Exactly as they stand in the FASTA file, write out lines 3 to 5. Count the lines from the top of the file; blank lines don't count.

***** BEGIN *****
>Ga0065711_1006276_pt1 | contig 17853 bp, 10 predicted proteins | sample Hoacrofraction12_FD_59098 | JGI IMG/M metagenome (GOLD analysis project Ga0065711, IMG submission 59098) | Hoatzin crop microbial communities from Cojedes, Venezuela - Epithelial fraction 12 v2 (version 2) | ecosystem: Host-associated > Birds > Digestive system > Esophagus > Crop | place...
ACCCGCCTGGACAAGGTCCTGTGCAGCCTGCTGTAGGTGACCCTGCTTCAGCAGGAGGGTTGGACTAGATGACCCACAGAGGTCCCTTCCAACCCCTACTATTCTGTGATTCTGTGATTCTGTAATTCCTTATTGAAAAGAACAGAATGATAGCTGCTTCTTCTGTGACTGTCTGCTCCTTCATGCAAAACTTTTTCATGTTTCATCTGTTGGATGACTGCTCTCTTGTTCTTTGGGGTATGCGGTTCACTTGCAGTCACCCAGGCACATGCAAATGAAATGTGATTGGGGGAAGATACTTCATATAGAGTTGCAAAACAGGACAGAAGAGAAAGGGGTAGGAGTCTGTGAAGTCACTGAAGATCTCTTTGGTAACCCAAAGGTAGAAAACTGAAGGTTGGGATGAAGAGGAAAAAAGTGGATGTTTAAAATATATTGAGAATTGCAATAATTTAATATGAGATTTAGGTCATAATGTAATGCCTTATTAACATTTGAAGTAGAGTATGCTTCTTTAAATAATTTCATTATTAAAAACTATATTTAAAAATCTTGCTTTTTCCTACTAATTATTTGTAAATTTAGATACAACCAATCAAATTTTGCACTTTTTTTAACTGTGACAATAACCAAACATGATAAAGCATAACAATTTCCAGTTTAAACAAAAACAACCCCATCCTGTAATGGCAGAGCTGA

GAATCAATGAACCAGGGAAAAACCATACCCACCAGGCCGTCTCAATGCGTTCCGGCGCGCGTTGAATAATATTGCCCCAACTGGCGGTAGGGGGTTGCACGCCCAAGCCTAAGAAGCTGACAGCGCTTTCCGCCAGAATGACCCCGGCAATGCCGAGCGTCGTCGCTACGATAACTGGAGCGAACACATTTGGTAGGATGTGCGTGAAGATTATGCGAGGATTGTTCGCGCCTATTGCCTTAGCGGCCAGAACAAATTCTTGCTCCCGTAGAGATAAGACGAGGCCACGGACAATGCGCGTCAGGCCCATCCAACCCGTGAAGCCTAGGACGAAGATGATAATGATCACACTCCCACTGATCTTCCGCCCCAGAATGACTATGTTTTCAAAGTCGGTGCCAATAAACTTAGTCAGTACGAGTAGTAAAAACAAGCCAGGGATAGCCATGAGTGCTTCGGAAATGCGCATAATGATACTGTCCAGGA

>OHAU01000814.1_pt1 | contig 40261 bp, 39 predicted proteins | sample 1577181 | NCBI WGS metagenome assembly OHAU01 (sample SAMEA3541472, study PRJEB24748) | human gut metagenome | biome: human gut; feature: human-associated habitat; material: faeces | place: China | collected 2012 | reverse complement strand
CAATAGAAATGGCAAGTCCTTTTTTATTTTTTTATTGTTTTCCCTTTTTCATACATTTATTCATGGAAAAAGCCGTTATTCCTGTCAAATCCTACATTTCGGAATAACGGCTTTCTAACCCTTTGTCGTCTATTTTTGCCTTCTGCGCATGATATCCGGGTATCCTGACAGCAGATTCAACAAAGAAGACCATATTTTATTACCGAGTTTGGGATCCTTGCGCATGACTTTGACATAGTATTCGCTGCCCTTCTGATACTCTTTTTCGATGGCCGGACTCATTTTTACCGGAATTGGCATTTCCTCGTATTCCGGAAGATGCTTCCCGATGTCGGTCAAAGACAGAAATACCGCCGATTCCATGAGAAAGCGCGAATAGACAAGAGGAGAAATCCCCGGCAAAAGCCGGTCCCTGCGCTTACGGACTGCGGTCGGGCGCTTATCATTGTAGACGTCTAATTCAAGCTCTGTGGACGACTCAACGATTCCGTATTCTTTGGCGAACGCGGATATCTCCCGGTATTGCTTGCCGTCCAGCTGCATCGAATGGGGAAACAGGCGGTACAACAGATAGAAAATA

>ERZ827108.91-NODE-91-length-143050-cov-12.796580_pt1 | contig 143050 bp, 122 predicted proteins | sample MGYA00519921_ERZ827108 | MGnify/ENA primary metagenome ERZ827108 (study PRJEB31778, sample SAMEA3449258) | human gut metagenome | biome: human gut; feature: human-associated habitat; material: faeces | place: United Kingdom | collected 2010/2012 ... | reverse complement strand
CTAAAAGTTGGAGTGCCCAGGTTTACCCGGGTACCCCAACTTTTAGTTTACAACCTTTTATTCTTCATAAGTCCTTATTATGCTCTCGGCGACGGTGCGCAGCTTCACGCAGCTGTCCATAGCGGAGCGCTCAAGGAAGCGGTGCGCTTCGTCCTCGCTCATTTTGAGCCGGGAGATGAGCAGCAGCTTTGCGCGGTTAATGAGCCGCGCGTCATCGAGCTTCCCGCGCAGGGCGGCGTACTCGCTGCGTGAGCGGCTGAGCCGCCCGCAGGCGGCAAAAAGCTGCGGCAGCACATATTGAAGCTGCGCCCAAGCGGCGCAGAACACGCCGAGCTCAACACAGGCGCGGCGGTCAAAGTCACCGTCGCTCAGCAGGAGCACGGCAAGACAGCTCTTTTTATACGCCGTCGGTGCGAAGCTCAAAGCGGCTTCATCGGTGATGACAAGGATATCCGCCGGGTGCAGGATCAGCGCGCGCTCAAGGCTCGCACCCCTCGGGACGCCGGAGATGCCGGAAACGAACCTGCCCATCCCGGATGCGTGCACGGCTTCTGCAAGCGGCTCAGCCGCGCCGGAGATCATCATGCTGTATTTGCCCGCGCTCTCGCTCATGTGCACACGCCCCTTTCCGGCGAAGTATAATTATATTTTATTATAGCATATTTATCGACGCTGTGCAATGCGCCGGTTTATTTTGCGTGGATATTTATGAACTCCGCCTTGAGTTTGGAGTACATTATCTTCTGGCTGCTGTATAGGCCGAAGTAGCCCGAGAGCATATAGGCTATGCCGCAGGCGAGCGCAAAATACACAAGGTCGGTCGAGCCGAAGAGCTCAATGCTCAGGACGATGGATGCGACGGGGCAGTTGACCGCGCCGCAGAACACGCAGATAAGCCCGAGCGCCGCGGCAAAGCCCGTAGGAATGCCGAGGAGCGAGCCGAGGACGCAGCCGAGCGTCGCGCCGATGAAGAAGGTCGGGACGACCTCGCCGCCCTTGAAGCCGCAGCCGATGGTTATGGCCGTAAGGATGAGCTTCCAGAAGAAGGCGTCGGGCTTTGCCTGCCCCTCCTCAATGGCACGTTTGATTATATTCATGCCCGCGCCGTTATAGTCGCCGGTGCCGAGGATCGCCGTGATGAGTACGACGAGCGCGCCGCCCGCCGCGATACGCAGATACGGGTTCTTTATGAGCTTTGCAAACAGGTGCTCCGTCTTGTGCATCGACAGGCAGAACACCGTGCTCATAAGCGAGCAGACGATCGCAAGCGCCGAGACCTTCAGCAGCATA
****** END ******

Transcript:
GAATCAATGAACCAGGGAAAAACCATACCCACCAGGCCGTCTCAATGCGTTCCGGCGCGCGTTGAATAATATTGCCCCAACTGGCGGTAGGGGGTTGCACGCCCAAGCCTAAGAAGCTGACAGCGCTTTCCGCCAGAATGACCCCGGCAATGCCGAGCGTCGTCGCTACGATAACTGGAGCGAACACATTTGGTAGGATGTGCGTGAAGATTATGCGAGGATTGTTCGCGCCTATTGCCTTAGCGGCCAGAACAAATTCTTGCTCCCGTAGAGATAAGACGAGGCCACGGACAATGCGCGTCAGGCCCATCCAACCCGTGAAGCCTAGGACGAAGATGATAATGATCACACTCCCACTGATCTTCCGCCCCAGAATGACTATGTTTTCAAAGTCGGTGCCAATAAACTTAGTCAGTACGAGTAGTAAAAACAAGCCAGGGATAGCCATGAGTGCTTCGGAAATGCGCATAATGATACTGTCCAGGA

>OHAU01000814.1_pt1 | contig 40261 bp, 39 predicted proteins | sample 1577181 | NCBI WGS metagenome assembly OHAU01 (sample SAMEA3541472, study PRJEB24748) | human gut metagenome | biome: human gut; feature: human-associated habitat; material: faeces | place: China | collected 2012 | reverse complement strand
CAATAGAAATGGCAAGTCCTTTTTTATTTTTTTATTGTTTTCCCTTTTTCATACATTTATTCATGGAAAAAGCCGTTATTCCTGTCAAATCCTACATTTCGGAATAACGGCTTTCTAACCCTTTGTCGTCTATTTTTGCCTTCTGCGCATGATATCCGGGTATCCTGACAGCAGATTCAACAAAGAAGACCATATTTTATTACCGAGTTTGGGATCCTTGCGCATGACTTTGACATAGTATTCGCTGCCCTTCTGATACTCTTTTTCGATGGCCGGACTCATTTTTACCGGAATTGGCATTTCCTCGTATTCCGGAAGATGCTTCCCGATGTCGGTCAAAGACAGAAATACCGCCGATTCCATGAGAAAGCGCGAATAGACAAGAGGAGAAATCCCCGGCAAAAGCCGGTCCCTGCGCTTACGGACTGCGGTCGGGCGCTTATCATTGTAGACGTCTAATTCAAGCTCTGTGGACGACTCAACGATTCCGTATTCTTTGGCGAACGCGGATATCTCCCGGTATTGCTTGCCGTCCAGCTGCATCGAATGGGGAAACAGGCGGTACAACAGATAGAAAATA